It’s crazy to imagine that: The more fruits and vegetables you eat, the less nutrients you get from them; unlike what obtained in the world of 40, 50 years ago.

For instance, it is found out that you have to eat 8 oranges today to get the same quantity of vitamin A, that our grand parents got from just one orange.

It’s almost like what happens in the world of economics today. 40 years ago you could buy a new car with N3,000 (Three thousand naira). Now you need to cough out a minimum of N4 million to buy the same car. Why? The value of money keeps falling. You need tons of cash today to buy the same thing you could buy decades ago with a few notes in your pocket.

So the nutritive values of fruits and vegetables have been collapsing over the decades ?


The reason for this ominous collapsing nutritional quality of plants is soil depletion: Today’s intensive agricultural techniques are stripping the soil of critical nutrients, thereby depriving the fruits and vegetables, grown on the soil, of relevant vitamins and minerals.

Modern methods of agriculture uses synthetic fertilizers to grow plants on the same farm, year after year. The continual farming on the same land over the years keeps stripping the soil of relevant nutrients. Several decades ago, farmers did crop rotation; giving the farm land some years of rest and moving to another farm land. While we use fertilizers to grow the plants, the fertilizers have very very minimal nutrients to feed the plants. So, though the plants grow big, they lack the relevant vitamins and minerals that we all need.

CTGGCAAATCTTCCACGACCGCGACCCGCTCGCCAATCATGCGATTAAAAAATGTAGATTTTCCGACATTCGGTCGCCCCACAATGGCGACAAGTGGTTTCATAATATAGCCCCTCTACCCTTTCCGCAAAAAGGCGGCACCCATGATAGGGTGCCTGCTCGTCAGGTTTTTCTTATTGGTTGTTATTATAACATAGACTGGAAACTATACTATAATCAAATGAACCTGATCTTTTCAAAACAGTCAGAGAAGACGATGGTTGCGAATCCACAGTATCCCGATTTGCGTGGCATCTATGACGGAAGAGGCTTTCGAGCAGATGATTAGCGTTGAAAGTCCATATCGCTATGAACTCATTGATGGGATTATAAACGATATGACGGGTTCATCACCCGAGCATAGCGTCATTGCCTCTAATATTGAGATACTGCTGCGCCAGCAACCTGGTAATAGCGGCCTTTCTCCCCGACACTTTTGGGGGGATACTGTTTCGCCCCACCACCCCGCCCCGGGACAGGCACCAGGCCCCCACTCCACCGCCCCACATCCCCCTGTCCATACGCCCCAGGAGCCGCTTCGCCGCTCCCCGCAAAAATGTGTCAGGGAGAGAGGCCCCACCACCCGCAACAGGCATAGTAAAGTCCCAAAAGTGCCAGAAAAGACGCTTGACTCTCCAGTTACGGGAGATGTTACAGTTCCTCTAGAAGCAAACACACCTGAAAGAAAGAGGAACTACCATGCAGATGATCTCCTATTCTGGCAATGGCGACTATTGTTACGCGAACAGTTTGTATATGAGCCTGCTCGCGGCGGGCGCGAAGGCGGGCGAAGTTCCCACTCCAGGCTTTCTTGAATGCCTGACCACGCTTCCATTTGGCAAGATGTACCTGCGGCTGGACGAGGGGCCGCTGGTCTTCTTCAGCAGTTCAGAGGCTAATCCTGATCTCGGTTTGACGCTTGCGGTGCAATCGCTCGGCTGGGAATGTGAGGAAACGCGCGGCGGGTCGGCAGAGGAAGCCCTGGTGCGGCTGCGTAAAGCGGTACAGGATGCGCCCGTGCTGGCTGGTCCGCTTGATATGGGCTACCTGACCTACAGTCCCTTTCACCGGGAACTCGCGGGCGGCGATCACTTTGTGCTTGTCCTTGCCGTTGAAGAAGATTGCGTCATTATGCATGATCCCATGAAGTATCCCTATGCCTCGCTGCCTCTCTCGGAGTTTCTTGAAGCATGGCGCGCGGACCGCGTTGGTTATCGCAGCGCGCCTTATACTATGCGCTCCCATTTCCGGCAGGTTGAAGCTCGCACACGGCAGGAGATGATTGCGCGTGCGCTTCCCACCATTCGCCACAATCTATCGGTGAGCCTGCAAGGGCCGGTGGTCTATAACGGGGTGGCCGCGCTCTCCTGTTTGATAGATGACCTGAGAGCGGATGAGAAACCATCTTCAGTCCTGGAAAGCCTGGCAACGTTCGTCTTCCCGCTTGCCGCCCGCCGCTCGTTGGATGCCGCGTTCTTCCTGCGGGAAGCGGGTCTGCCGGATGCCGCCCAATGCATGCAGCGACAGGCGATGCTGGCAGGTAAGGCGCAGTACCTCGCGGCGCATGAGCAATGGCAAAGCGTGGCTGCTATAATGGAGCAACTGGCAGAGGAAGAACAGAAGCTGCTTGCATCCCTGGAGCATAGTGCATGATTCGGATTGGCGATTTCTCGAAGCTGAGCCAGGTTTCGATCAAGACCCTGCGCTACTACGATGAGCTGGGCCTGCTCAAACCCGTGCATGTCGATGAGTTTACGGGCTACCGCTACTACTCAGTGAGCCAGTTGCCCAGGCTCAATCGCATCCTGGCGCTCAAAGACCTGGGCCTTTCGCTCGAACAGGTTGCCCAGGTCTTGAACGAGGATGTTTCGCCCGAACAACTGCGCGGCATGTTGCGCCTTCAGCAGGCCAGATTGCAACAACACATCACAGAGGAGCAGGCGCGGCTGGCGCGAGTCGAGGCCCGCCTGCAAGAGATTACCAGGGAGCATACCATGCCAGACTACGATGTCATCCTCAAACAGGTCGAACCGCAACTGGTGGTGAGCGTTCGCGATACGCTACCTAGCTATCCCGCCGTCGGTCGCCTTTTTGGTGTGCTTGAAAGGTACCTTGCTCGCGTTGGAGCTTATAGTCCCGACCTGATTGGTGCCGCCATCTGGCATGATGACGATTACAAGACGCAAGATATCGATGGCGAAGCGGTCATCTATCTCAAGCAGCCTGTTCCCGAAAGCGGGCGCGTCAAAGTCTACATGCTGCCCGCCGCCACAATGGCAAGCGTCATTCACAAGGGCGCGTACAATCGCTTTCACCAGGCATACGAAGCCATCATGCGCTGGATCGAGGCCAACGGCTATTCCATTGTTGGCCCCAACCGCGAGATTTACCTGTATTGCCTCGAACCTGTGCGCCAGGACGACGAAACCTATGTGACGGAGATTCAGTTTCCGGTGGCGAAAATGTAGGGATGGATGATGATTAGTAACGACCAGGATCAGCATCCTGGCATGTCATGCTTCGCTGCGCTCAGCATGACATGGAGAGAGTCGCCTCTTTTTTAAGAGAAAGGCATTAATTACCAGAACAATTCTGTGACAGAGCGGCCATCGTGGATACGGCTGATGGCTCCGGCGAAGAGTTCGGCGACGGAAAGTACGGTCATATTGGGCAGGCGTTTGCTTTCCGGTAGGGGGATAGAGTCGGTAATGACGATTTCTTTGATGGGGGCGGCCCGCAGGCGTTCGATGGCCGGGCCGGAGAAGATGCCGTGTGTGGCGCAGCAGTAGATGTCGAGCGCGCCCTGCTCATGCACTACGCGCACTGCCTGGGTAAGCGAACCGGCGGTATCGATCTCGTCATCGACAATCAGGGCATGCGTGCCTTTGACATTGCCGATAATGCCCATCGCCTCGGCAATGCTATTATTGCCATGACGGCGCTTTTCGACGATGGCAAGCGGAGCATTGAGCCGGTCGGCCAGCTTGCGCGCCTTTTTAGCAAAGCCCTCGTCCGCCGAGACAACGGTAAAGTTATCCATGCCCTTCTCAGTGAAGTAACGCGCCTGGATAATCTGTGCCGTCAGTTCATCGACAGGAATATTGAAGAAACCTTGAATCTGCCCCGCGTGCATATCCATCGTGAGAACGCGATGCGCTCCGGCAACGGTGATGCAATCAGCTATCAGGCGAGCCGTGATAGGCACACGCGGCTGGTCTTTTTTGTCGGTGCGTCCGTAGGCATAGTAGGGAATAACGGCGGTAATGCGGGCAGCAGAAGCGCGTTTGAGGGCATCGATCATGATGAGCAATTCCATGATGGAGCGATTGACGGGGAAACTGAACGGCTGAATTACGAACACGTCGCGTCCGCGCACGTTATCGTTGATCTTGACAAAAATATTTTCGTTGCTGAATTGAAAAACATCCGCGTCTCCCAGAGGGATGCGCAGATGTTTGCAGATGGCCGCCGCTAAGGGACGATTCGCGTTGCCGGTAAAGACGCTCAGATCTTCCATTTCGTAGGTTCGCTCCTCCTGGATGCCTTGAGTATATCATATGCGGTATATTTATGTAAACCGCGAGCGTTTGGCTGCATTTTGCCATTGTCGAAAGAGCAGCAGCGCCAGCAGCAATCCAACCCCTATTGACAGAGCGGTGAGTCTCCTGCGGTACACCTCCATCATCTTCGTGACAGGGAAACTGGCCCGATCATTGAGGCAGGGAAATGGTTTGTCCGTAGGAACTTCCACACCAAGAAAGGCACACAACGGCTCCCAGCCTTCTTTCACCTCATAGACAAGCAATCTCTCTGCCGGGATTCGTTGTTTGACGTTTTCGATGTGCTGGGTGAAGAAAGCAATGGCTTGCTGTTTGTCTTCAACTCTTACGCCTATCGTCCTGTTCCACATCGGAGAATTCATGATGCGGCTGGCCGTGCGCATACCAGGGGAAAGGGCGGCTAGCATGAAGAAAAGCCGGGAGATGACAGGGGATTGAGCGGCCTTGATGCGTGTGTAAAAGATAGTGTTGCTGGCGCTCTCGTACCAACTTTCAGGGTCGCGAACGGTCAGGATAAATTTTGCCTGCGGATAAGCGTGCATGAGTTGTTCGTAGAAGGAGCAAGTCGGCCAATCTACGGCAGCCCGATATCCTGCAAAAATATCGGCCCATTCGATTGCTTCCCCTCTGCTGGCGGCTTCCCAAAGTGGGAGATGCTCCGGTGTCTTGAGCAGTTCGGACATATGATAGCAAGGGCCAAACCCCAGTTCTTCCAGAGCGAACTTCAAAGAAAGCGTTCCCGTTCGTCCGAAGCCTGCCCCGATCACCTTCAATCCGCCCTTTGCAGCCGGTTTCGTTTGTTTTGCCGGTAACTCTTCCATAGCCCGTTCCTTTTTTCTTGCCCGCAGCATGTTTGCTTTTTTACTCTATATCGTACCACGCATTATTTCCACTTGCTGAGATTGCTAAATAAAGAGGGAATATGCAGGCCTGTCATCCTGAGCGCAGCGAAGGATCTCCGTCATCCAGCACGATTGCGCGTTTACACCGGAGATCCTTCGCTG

In addition to fertilizers, modern agricultural methods use pesticides to kill pests, and herbicides to destroy unwanted weeds on the farm. These chemicals continually add to the damage to the natural nutrients of the soil.

The Organic Consumers Association quote several studies showing declining levels of nutrients in fruits and vegetables. It is reported that average calcium levels in 12 fresh vegetables dropped 27 percent; iron levels 37 percent; vitamin A levels 21 percent, and vitamin C levels 30 percent.

A study of British nutrient data from 1930 to 1980, published in the British Food Journal, discovered that in 20 vegetables the average calcium content had declined 19 percent; iron 22 percent; and potassium 14 percent. Imagine what further decline would be recorded for a survey from 1980 to 2016.

So what do we do?

The key to healthier fruits and vegetables is healthier soil. Alternating farms between planting seasons to give soil time to rejuvenate its nutrients is a major solution. That means, we need to buy fruits and vegetables from organic farmers to get the same measure of vitamins and minerals found in such produce 50 years ago.

Buy your fruits and vegetables from organic farmers. Much of what you buy from supermarkets are not organic. They are deficient of much of the nutrients you need.


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